As we get older, our bodies change in many ways. For some people, osteoporosis can develop, causing an increased risk of fractures. Understanding the causes and symptoms of osteoporosis can help with detecting the condition early and getting proper treatment.
Osteoporosis happens when your body does not create as much new bone as it loses. Contrary to popular belief, bone is living tissue that is being replenished over time. As we become older, sometimes our bodies stop producing enough new bone. Osteoporosis is more common in women because of lower bone mass, with white and Asian women at highest risk. However, anyone can get osteoporosis, particularly after the age of 70. There are no symptoms until a bone is broken.
Spinal fractures or vertebral compression fractures happen when the bones in the spine crack or break, causing significant pain and affecting the spinal cord. Trauma can also cause a burst fracture (vertebrae break into many pieces) or chance fractures (which happen when your vertebrae are pulled away from each other.
How Are They Connected?
Spinal fractures are often the first symptom of osteoporosis, although it can sometimes be detected sooner through a bone density test. However, not everyone with a spinal fracture has osteoporosis. Spinal fractures can also be caused by high velocity impacts, such as a car accident, a bad fall, or an injury during contact sport. Osteoporosis should be suspected if a spinal fracture occurs without a history of physical trauma, or after a minor fall. The kind of spinal fracture caused by osteoporosis is a compression fracture, which can develop slowly over time. Burst and chance fractures are caused by trauma.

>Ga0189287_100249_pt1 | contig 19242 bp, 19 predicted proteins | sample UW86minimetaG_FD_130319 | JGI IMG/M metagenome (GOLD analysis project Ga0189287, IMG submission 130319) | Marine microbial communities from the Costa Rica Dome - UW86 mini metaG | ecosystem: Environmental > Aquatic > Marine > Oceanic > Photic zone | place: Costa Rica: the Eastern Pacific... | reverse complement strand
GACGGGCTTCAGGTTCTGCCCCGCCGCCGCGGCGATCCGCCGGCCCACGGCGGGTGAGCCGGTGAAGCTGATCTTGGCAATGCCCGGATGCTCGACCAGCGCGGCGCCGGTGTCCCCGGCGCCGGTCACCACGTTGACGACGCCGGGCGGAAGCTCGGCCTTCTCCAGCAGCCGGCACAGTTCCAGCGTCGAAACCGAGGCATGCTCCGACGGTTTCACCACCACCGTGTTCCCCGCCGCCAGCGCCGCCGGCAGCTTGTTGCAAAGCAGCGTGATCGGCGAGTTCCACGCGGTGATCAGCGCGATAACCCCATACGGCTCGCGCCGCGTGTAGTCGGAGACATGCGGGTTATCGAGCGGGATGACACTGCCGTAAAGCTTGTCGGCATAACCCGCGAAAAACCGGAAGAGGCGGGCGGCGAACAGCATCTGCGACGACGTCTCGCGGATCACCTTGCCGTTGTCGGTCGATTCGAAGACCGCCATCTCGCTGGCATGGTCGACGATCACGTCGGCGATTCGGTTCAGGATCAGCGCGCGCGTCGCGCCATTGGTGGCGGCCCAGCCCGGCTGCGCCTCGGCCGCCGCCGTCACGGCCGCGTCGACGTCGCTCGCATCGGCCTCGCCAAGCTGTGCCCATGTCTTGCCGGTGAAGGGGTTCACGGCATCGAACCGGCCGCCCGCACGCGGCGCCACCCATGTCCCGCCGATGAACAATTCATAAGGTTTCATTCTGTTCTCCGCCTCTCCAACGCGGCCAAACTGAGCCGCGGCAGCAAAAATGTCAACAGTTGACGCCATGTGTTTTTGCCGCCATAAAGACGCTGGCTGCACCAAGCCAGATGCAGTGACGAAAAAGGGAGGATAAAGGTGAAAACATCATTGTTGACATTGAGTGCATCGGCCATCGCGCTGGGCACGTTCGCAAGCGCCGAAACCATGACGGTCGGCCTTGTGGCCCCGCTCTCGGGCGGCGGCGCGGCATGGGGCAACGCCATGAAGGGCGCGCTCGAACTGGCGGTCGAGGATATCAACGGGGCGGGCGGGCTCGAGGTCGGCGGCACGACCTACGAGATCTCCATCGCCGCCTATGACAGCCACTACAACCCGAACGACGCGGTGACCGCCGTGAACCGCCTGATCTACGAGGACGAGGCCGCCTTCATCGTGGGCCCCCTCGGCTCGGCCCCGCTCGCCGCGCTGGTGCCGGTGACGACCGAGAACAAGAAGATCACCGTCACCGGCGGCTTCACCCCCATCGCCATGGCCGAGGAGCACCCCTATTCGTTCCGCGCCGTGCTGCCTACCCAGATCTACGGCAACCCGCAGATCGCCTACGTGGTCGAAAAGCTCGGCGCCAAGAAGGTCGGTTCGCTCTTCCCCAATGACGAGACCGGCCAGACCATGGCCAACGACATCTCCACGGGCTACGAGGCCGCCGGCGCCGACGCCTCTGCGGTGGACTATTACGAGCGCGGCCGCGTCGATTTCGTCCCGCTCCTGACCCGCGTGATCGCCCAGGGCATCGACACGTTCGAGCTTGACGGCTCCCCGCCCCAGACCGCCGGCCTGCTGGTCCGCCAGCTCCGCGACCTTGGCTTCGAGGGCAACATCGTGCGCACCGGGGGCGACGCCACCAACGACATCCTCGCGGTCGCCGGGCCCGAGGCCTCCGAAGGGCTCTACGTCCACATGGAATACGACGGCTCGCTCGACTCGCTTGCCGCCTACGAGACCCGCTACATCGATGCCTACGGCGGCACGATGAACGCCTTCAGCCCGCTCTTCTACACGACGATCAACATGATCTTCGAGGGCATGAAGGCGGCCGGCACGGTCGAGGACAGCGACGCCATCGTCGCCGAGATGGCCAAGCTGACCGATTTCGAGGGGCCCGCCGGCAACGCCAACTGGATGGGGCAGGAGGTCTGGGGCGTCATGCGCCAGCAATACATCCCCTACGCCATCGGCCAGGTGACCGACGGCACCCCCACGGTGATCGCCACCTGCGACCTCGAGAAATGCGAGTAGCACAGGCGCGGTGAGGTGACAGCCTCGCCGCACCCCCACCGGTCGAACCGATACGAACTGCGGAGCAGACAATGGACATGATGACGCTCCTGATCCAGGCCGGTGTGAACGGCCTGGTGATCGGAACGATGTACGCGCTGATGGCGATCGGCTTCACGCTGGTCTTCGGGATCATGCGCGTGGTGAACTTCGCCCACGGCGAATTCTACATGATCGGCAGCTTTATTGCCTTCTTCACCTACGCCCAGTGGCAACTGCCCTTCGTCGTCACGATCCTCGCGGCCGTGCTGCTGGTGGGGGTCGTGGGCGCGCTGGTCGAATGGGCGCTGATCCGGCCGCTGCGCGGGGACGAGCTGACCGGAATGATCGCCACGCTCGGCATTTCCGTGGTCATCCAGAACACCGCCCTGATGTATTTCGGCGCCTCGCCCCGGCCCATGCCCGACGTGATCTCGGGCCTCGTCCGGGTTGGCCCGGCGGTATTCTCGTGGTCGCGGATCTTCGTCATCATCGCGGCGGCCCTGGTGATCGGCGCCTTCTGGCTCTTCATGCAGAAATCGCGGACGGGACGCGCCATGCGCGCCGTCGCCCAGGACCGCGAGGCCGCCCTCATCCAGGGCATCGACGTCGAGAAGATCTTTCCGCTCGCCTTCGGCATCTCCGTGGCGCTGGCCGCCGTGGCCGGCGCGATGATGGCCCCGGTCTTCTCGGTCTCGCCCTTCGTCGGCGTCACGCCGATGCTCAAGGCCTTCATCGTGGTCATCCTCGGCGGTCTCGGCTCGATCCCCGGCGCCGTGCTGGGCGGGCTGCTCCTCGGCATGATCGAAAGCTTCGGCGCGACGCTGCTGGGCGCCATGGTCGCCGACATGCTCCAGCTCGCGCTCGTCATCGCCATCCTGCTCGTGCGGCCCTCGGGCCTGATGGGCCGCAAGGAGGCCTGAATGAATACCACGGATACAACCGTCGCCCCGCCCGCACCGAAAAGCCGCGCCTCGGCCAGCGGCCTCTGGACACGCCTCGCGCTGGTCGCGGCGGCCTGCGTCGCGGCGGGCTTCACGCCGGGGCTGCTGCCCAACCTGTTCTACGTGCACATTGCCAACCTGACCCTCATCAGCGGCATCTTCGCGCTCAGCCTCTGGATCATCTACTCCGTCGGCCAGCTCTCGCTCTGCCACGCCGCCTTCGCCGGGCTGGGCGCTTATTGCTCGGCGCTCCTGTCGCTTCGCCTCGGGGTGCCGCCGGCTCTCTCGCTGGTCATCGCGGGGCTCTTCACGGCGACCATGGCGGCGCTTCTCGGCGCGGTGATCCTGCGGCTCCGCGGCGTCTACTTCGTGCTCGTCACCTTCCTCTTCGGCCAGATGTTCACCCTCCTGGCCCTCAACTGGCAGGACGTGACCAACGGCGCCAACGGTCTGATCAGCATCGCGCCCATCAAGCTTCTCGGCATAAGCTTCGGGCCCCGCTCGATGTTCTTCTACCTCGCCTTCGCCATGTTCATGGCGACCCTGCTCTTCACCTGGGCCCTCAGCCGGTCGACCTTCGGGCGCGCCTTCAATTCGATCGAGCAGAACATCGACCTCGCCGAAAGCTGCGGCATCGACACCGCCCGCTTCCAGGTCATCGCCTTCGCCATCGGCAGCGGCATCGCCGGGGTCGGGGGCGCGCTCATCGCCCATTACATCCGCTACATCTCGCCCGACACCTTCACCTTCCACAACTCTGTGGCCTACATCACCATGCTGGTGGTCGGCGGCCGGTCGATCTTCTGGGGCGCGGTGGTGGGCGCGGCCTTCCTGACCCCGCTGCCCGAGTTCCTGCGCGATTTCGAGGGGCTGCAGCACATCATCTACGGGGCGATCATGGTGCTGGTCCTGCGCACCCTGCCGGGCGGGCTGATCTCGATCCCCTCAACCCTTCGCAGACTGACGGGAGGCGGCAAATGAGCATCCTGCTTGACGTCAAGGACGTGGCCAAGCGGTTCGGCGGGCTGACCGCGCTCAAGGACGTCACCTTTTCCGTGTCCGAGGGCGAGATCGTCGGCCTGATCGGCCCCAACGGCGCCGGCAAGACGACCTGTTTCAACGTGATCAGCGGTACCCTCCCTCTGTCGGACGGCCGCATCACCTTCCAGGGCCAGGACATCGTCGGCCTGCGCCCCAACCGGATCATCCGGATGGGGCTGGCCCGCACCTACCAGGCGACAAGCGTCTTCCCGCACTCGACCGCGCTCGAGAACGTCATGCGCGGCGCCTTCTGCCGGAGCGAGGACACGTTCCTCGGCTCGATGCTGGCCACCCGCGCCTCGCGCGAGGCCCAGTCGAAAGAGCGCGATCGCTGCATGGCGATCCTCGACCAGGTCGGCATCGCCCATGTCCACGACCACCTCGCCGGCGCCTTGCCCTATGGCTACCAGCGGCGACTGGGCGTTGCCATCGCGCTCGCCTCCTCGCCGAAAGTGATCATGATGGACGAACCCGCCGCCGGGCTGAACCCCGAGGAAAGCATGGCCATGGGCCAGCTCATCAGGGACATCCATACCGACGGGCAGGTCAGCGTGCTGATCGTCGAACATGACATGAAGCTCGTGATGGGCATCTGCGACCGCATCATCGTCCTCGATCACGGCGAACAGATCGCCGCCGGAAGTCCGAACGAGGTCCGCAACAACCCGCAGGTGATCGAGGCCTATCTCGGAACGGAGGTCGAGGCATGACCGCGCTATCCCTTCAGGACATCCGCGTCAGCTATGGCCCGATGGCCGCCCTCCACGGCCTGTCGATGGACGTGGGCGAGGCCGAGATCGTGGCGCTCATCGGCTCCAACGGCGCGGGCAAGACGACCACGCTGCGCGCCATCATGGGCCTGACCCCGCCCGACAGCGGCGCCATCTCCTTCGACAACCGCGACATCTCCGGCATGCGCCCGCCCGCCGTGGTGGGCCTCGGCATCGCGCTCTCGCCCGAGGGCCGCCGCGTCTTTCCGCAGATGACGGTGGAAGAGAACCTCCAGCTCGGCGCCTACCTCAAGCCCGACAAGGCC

How Can Osteoporosis be Prevented or Slowed?
Some bone density loss is normal with aging, and can accelerate after menopause. However, there are things you can do to prevent osteoporosis or slow its progression.
Here are some things you can do that help:
- Eat a healthy diet, making sure to get enough calcium, vitamin D, and protein each day. Eat low fat dairy, leafy green vegetables, fish, or fortified juices and grains.
- Check your vitamin D levels. A lot of people are deficient and you may benefit from a supplement.
- If you smoke, quit. Talk to your doctor about cessation programs.
- Do weight bearing exercise such as strength training, walking, hiking, jogging, tennis, or dancing. Take the stairs as much as you can. Weight bearing exercise encourages bone growth.
- Limit alcohol consumption.
If you are at high risk of osteoporosis, such as having a family history, talk to your doctor about a bone density test. This can help show signs of bone loss before osteoporosis develops.
What Treatments Are Available for Spinal Fractures and Osteoporosis?
The first treatment for reduced bone density is lifestyle changes, matching the ones that are helpful for prevention. Your doctor may recommend quitting alcohol altogether. However, you may need other treatments. These include:
- Taking steps to prevent falls. This might mean removing small floor rugs, installing grip bars in the shower, and being careful on stairs. Night lights can also help. Elderly people who are struggling with balance should use a cane or a walker. You may have to give up activities, such as cycling, that carry a high risk of dangerous falls.
- Taking medication to reduce bone loss. This typically means one of a class of antiresorptive medications called bisphosphonates. These are chemicals that are absorbed into your bone and pull calcium with them.
- Taking medication to increase bone mass. This means one of a group of anabolic medications.
- If postmenopausal, hormone replacement therapy can also help restore bone mass.
Spinal fractures are typically treated conservatively with a short period of rest and some limited use of pain medications. You may also be told to wear a brace for a period of time. More severe spinal fractures may require surgery, known as vertebral augmentation procedures, that help support the vertebrae and return it to its normal position, which can reduce pain. However, this is only recommended if you have pain that does not respond to conservative treatment.
If you have low bone density and/or are recovering from a spinal fracture, Spine Diagnostics can help. Fill out the form below to schedule an appointment.